Status and monitoring — overview
The European continent is made up of several million kilometres of flowing water and more than a million lakes. Europe is surrounded by nine sea basins: the Mediterranean Sea, the Black Sea and the Sea of Azov, the Caspian Sea, the White Sea, the Barents Sea, the Norwegian Sea, the Baltic Sea, the North Sea, and the North Atlantic Ocean.
All these waters have their own characteristics and environmental problems. The climatic conditions of the catchment area, for example rain, bedrock geology and soil type all influence the water flow and the mineral content of the water. Similarly, human activity affects surface water and groundwater through afforestation, urbanisation, land drainage, pollutant discharge and flow regulation (i.e. dams and channelisation).
The assessment of the environmental state of European surface waters comprises the collection and aggregation of a huge amount of information. It serves four purposes:
- To identify areas with severe environmental problems
- To provide a basis for the identification and assessment of environmental threats at regional and global levels
- To provide information necessary to ensure that society develops in an environmentally sustainable way
- To facilitate action being taken to improve the environmental state of the water bodies
Reliable, high quality information about the environmental state of surface waters is essential for water management and for improving the environmental quality of Europe’s waters, especially in relation to the Water Framework Directive.
Monitoring and assessment of the environmental state of European waters are performed by numerous regional and national authorities. Results from national monitoring programmes and monitoring at river basin district scale under the Water Framework Directive are the most important ways of getting an overview of Europe's water quality and the pressures affecting the quality.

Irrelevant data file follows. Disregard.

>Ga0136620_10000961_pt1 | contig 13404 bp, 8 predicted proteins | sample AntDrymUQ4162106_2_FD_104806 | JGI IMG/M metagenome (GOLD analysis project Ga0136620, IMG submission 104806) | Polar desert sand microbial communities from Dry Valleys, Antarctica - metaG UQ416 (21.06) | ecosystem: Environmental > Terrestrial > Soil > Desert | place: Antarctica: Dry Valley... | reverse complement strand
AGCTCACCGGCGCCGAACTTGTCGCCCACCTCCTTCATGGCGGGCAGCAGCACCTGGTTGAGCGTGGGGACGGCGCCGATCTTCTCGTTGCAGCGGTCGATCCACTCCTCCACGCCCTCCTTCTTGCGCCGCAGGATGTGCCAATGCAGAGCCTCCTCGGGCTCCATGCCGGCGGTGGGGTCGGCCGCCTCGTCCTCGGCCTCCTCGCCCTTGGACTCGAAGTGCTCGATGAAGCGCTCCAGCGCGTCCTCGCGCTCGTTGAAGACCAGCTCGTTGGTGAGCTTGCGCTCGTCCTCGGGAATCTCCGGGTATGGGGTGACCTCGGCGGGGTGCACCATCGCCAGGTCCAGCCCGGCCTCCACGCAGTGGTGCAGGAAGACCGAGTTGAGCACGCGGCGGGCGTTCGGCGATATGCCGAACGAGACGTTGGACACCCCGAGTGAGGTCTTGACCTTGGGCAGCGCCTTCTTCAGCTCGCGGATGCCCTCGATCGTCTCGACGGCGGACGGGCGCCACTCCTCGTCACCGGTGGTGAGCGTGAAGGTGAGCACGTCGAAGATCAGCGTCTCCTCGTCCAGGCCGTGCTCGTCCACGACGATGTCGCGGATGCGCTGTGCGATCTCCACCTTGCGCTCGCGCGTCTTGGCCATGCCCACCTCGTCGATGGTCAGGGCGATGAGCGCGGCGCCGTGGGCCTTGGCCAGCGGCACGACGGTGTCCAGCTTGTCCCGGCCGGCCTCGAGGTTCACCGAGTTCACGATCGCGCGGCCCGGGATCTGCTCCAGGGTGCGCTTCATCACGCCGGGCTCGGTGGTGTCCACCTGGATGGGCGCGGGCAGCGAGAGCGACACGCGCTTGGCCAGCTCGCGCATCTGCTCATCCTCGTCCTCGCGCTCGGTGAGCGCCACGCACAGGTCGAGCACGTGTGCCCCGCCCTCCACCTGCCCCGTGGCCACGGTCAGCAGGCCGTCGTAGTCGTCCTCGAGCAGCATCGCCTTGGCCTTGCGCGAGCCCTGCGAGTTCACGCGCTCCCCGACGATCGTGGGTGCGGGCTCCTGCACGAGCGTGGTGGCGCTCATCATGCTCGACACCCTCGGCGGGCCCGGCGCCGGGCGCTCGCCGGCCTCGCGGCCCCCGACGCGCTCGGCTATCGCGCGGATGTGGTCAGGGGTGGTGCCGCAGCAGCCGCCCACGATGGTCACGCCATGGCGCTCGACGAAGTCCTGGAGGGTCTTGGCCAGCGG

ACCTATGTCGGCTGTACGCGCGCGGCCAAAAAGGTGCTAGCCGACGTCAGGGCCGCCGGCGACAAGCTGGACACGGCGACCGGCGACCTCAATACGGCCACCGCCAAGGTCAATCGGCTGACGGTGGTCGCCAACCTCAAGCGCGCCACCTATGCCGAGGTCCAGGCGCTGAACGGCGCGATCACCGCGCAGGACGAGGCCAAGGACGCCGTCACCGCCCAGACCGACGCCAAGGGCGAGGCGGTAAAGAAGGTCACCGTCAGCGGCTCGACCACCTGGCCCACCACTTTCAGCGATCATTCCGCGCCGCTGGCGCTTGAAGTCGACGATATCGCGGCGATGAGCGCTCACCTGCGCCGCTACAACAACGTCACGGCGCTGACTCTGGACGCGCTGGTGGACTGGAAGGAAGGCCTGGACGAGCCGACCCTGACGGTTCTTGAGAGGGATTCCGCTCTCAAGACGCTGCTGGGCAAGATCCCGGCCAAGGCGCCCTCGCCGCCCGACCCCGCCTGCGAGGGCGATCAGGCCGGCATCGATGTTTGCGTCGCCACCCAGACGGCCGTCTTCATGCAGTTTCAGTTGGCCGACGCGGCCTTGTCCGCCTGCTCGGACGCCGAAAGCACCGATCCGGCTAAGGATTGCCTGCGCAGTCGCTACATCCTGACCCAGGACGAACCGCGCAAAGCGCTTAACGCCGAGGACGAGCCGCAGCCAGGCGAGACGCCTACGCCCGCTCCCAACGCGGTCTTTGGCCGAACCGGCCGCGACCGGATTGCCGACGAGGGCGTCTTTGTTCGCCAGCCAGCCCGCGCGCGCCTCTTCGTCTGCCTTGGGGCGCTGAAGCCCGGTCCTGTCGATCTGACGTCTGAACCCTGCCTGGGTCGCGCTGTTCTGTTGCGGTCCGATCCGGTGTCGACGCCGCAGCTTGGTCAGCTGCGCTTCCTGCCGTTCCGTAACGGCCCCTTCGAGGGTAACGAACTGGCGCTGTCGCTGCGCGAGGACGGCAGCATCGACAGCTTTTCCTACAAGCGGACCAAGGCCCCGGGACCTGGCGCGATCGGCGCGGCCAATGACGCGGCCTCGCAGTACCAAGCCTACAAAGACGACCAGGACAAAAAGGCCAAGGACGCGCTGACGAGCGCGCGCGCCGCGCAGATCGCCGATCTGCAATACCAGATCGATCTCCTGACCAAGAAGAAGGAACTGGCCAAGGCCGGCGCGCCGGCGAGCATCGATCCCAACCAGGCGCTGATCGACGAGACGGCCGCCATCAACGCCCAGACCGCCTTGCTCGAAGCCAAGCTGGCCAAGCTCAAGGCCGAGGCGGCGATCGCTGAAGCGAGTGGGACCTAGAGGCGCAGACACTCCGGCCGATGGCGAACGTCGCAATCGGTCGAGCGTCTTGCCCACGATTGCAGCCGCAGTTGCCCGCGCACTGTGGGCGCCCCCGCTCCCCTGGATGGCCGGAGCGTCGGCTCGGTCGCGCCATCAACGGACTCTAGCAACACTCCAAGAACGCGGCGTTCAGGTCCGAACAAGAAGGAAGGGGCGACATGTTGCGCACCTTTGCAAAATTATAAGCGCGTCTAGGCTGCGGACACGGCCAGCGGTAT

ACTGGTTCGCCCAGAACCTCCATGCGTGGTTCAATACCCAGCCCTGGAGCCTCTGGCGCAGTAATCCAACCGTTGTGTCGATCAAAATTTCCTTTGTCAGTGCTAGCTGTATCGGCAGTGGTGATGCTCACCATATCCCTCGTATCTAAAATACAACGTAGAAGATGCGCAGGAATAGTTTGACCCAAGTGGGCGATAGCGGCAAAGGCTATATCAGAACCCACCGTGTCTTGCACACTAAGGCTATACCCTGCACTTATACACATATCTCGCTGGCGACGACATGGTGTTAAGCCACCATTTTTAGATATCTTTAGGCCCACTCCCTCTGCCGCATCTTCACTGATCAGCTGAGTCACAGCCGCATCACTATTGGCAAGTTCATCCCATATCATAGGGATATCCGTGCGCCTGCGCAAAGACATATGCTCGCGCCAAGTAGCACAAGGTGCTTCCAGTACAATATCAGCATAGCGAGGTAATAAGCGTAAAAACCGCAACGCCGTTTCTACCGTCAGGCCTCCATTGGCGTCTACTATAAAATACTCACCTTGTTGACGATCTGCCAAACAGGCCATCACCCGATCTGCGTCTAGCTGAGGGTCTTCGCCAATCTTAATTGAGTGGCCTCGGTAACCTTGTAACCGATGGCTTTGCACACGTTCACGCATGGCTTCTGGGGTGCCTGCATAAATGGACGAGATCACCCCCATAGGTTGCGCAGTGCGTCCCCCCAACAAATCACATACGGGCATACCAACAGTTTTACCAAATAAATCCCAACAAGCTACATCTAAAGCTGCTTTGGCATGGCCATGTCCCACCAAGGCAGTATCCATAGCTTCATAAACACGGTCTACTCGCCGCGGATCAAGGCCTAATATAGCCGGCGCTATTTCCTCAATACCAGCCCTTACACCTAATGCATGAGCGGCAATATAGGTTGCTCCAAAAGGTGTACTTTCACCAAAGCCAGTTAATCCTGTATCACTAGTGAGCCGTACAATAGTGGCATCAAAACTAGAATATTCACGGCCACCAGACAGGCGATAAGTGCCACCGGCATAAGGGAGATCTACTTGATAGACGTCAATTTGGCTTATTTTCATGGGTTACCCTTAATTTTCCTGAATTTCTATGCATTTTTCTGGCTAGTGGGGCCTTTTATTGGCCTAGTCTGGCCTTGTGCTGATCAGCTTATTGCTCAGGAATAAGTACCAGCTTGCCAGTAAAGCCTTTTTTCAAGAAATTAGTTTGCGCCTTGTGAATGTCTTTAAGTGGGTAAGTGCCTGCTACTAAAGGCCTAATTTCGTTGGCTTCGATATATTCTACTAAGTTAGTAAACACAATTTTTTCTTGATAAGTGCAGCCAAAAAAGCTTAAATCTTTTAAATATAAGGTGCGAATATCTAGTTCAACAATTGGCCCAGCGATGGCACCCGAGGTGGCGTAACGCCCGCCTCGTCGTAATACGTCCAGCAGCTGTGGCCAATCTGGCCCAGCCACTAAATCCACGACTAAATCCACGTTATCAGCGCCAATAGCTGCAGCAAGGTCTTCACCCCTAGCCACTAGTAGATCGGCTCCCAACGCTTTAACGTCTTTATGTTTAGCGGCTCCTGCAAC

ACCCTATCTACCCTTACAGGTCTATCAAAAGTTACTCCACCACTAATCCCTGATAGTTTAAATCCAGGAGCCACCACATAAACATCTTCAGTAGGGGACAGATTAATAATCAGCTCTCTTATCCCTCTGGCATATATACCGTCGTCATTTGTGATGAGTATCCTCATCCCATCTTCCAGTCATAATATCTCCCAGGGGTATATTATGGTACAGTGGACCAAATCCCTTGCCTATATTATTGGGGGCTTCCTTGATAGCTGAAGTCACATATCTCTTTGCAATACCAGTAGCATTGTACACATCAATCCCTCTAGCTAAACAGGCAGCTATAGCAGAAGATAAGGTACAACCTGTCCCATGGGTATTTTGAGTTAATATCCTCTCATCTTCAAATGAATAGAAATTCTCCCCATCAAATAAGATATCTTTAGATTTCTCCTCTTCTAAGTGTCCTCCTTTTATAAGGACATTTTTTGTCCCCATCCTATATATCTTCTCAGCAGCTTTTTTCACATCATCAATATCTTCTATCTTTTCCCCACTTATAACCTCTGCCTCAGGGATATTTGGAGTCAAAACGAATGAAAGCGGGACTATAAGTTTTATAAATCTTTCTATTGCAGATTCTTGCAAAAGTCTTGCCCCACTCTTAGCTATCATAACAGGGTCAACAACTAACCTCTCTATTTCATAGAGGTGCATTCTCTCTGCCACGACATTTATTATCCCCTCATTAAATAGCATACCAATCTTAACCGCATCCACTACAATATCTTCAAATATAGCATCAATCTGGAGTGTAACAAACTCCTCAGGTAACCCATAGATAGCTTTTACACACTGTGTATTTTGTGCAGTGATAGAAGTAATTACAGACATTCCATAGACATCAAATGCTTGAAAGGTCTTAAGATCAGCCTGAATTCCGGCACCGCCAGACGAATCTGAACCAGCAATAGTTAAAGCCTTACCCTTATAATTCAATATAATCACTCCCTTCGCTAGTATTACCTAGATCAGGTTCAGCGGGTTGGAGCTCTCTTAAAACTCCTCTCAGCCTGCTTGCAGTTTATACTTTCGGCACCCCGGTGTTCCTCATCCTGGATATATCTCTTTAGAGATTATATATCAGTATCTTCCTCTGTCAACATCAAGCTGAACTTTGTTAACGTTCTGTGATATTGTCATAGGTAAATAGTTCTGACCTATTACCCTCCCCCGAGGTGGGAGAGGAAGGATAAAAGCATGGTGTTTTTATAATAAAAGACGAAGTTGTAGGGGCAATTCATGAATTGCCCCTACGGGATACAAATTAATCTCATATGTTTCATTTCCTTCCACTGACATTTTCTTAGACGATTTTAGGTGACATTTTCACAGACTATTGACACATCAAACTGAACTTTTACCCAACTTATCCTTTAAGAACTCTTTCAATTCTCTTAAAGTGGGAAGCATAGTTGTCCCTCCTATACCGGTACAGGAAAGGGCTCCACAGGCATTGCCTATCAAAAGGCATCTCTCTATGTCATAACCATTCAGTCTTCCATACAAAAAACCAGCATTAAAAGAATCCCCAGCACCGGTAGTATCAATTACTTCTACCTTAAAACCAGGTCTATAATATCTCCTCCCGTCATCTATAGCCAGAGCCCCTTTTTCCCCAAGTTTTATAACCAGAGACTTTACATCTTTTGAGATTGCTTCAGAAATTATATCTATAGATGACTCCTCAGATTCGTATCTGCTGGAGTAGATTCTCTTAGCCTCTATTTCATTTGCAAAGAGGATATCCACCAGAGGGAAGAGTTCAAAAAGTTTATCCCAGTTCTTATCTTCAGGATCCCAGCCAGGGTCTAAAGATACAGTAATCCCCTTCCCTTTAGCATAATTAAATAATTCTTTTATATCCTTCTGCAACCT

The EEA has outlined the following types of state of the environment (SOE) assessments of Europe's waters to be carried out:
- Assessment of the state of and trends in the water environment in relation to European water policy, such as the Water Framework Directive. For the marine area, SOE assessments will be developed in line with the requirements identified in the European Marine Strategy. These assessments use indicators like the EEA Core Set of Indicators (CSI) and other more specific indicators which require data and information representative of river stretches/water bodies and catchments.
- Broader assessment of specific water-related issues, such as eutrophication, hazardous substances, water abstraction and use, hydro-morphological impacts as well as goods and services deriving from aquatic ecosystems.
- Assessment of the impact on water resources of specific sectors, such as agriculture, hydropower, industry, navigation, tourism and water management.
The EEA data and information needs for SOE assessments of Europe's waters come exclusively from national monitoring networks set up for a variety of purposes, e.g. for the Water Framework Directive. The monitoring network established by the EEA with its member countries is further described in Eionet-water.
The following pages describe:
For references, please go to www.eea.europa.eu/soer or scan the QR code.
This briefing is part of the EEA's report The European Environment - State and Outlook 2015. The EEA is an official agency of the EU, tasked with providing information on Europe’s environment.
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